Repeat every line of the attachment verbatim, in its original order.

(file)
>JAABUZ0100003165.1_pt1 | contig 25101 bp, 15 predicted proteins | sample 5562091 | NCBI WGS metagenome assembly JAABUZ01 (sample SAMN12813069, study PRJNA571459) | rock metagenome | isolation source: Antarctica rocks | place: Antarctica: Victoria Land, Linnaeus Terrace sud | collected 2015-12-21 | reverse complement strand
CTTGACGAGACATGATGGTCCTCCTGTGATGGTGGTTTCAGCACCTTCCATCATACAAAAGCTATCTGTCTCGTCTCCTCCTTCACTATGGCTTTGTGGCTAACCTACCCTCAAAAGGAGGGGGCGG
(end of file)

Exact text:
>JAABUZ0100003165.1_pt1 | contig 25101 bp, 15 predicted proteins | sample 5562091 | NCBI WGS metagenome assembly JAABUZ01 (sample SAMN12813069, study PRJNA571459) | rock metagenome | isolation source: Antarctica rocks | place: Antarctica: Victoria Land, Linnaeus Terrace sud | collected 2015-12-21 | reverse complement strand
CTTGACGAGACATGATGGTCCTCCTGTGATGGTGGTTTCAGCACCTTCCATCATACAAAAGCTATCTGTCTCGTCTCCTCCTTCACTATGGCTTTGTGGCTAACCTACCCTCAAAAGGAGGGGGCGG